Nepalese voted to elect an Assembly to write a new constitution

Bishnu Maya Gurung, 65, casts her vote at a polling station in Sainbu VDC, Lalipur.
Bishnu Maya Gurung, 65, casts her vote at a polling station in Sainbu VDC, Lalipur. Photo: Ajay Das

Voters say peace and development their primary concerns.


19, November 2013: On Tuesday voters in Nepal cast their ballot in another round of Constituent Assembly (CA) election in a bid to formulate a new constitution and form a stable government.


Resilient voters queued up outside polling stations from early morning in their thousands across the country despite boycott by a coalition of political parties and bombs scares.


Votes have been casted to elect a total of 585 members of the Constituent Assembly—240 in first-past-the-post category and 335 in proportional category. Complete results are expected within a week.


The new members of the Constituent Assembly will have to complete the task of writing a new constitution left unfinished by the previous Assembly and deliver on their development promises.


Renuka Giri of Thimi-16, Bhaktapur said she voted in the hope of getting a new constitution and to end the political turmoil that has inflicted the country for years. "We need to forgive the leaders for what they did in the past. But now we should remain vigilant as to what they will do after they secure their seat in the CA," said Giri.


The village of Bhramarpura in Mahottari saw a snaking line of women at the polling station as thousands of men are out in the Gulf countries earning a livelihood to support their families in Nepal.


Eighty year old Ranjani Devi Das of Bhramarpura said she cast her vote hoping that the new government will be able to find jobs to her twin granddaughters who have passed grade 12.


According to the initial estimates by the Election Commission of Nepal the voter turnout was 70 percent in Tuesday’s elections.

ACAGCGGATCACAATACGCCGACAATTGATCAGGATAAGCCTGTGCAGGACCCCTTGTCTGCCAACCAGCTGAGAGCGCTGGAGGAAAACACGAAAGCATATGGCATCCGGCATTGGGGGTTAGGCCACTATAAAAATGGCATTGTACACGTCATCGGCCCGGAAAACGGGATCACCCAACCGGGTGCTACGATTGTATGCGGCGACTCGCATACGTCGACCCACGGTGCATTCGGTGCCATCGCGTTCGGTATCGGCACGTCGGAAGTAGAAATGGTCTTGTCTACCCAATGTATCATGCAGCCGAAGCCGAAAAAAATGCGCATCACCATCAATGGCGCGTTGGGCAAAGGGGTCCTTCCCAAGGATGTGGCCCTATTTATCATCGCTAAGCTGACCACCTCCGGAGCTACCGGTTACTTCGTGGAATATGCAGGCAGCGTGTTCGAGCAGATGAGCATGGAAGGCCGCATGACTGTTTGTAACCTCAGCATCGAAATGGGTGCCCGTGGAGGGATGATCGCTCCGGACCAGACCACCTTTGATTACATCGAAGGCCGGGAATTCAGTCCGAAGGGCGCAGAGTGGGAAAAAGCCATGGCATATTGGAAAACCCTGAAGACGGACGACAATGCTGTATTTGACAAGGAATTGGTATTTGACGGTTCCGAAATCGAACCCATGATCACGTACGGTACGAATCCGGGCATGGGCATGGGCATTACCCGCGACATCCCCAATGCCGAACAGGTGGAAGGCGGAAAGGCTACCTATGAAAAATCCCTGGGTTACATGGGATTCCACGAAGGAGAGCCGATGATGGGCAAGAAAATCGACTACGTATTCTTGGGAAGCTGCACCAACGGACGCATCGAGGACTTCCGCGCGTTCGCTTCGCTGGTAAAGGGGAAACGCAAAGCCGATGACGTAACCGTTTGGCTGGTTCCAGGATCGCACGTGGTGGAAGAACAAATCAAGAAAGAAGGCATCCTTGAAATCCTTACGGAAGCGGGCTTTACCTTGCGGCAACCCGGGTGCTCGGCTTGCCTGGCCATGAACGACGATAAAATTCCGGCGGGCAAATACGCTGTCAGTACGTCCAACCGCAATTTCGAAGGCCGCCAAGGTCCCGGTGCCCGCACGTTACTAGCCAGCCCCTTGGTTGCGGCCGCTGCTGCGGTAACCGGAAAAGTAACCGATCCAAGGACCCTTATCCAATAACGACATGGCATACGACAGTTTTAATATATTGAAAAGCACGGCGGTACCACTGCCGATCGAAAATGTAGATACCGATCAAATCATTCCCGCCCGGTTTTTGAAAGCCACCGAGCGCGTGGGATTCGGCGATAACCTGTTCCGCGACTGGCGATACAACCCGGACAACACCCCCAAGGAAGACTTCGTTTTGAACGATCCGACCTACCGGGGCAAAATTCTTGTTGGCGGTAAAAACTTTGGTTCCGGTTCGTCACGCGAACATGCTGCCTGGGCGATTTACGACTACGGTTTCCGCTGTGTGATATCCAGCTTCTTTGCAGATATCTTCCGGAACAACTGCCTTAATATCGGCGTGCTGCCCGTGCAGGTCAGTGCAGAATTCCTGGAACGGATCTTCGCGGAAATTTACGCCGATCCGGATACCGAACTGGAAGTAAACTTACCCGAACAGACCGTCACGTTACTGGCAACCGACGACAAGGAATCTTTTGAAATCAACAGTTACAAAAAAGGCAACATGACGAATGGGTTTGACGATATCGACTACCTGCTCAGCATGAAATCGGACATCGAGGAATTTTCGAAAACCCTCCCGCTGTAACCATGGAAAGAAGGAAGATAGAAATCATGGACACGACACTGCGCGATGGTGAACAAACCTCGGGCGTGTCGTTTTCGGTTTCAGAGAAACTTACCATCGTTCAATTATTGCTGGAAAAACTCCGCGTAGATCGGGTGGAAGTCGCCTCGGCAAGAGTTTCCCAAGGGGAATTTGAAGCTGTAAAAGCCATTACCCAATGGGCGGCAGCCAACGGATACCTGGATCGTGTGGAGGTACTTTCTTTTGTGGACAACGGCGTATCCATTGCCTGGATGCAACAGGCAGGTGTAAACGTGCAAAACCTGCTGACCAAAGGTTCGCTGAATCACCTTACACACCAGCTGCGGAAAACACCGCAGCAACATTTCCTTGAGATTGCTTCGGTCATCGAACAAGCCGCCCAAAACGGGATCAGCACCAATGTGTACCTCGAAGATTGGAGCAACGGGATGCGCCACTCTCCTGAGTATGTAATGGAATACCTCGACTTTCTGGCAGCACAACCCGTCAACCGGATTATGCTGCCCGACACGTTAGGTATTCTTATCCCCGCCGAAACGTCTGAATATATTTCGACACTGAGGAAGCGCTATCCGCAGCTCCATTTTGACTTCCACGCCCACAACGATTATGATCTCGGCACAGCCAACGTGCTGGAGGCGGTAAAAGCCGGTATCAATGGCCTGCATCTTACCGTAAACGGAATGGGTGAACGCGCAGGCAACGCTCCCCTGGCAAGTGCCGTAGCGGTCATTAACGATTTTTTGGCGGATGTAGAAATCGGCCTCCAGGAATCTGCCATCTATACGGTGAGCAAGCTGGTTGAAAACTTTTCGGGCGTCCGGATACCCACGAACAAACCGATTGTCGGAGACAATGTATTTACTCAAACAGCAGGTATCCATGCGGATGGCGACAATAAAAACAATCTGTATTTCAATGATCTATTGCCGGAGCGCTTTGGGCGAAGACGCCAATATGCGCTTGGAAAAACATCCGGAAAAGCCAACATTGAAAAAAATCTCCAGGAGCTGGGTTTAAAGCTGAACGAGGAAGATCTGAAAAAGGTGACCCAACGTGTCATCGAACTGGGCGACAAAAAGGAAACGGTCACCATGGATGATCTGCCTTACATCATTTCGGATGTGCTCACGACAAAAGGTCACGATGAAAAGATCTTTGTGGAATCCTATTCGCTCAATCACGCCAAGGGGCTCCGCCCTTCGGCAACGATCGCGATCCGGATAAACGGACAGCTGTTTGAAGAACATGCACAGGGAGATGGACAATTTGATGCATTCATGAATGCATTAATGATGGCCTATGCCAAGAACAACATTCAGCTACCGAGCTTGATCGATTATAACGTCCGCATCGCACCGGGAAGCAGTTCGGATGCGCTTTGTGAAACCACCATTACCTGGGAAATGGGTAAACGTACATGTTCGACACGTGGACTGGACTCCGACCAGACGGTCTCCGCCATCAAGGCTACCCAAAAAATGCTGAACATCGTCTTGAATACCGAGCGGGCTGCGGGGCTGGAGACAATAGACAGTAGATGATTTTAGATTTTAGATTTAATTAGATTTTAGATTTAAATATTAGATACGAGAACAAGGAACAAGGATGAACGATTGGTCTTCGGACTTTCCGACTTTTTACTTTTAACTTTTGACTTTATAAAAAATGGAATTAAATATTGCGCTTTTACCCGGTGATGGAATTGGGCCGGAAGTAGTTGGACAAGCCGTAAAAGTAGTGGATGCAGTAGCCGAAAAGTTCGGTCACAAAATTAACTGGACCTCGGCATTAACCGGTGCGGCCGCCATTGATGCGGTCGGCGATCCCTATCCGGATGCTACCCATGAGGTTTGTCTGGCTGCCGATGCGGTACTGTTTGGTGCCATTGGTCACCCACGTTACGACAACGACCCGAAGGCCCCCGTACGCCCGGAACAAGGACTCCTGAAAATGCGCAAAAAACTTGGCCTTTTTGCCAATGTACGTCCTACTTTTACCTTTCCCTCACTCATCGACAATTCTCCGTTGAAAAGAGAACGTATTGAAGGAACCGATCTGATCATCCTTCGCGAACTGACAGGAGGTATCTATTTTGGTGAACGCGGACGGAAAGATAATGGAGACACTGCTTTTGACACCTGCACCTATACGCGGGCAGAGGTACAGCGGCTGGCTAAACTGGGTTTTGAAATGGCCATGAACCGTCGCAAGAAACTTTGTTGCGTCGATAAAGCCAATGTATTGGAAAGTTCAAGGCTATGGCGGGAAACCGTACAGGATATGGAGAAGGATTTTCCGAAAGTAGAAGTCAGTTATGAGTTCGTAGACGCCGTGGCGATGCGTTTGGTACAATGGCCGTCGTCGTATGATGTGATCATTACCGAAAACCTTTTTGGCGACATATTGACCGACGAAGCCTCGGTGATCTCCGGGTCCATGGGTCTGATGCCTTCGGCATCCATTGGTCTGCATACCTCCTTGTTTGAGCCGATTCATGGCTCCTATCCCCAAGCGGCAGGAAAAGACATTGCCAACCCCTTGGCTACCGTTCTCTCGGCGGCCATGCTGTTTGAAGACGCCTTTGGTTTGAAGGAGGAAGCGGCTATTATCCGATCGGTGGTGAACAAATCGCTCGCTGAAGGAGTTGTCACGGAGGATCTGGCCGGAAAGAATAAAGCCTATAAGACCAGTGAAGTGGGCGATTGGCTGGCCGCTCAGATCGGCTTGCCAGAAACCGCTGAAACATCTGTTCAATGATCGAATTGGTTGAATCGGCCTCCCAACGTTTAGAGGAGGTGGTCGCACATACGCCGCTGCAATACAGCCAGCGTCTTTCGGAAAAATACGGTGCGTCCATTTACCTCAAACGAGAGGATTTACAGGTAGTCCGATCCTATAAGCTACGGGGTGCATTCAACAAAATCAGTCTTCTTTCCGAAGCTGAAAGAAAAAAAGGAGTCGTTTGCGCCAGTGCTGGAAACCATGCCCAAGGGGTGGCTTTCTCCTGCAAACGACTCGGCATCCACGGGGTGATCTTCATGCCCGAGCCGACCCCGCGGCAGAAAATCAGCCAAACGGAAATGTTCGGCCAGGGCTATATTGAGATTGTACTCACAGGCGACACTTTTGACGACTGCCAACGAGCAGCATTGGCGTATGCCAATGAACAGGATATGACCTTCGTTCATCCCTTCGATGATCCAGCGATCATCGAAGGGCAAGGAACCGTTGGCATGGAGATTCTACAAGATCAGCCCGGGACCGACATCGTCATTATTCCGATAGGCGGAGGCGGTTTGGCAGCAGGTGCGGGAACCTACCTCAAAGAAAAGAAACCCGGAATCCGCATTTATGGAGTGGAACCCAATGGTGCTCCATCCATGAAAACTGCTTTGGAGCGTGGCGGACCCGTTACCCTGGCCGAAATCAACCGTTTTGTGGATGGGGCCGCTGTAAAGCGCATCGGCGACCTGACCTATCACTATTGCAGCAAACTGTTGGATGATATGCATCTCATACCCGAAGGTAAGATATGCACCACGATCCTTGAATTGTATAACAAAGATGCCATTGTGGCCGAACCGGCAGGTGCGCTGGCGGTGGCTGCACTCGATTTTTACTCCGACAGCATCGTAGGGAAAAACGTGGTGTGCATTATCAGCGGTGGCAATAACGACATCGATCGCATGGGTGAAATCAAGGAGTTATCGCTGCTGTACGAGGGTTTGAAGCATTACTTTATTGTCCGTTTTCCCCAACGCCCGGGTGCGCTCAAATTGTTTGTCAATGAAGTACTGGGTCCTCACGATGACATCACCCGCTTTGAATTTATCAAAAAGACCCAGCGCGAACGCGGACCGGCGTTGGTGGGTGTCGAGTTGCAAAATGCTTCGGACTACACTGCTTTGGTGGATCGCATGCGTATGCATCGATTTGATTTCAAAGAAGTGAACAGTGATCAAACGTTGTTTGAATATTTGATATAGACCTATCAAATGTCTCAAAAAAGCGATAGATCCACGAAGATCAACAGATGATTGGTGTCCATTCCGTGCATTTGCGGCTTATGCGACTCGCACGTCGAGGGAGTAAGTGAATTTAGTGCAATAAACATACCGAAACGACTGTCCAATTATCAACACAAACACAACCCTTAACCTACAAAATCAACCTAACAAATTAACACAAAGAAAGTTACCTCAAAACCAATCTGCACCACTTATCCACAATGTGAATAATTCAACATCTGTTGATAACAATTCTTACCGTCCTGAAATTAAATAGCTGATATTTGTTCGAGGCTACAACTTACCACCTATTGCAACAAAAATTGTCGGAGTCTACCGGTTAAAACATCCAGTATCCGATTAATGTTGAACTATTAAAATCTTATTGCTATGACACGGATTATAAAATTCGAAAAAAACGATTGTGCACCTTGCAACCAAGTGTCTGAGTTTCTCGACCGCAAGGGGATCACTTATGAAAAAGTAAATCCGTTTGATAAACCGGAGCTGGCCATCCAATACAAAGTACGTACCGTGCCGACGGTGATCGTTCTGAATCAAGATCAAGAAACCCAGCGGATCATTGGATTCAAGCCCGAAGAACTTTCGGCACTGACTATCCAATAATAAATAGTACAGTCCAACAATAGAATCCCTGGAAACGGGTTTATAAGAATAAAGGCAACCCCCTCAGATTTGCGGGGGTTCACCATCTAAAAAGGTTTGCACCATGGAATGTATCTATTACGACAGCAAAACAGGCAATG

“We had adopted all possible reforms including bio-metric voter registration and provision to produce voter ID before voting in the election free and fair," Chief Election Commissioner Neel Kantha Uprety told reporters.


UNDP through its Electoral Support Project (ESP) had provided strategic technical and operational assistance to the Election Commission in planning and conducting the election in inclusive and credible manner.  The European Union, DFID, Denmark and Norway have provided financial support to the project.


With technical assistance of UNDP, the Election Commission was successful in introducing modernized voter registration programme—complete with photographs and biometric profiling. In order to further strengthen the voting process and for easy identification of voters on the Election Day, the Commission distributed voters’ identification cards prior to elections.


UNDP had also helped the Election Commission in procuring many election logistics including ballot papers printing and bags for polling and returning officers among others.


An on-site technical advisory support at regional levels during elections also provided a round-clock advice before and during elections.

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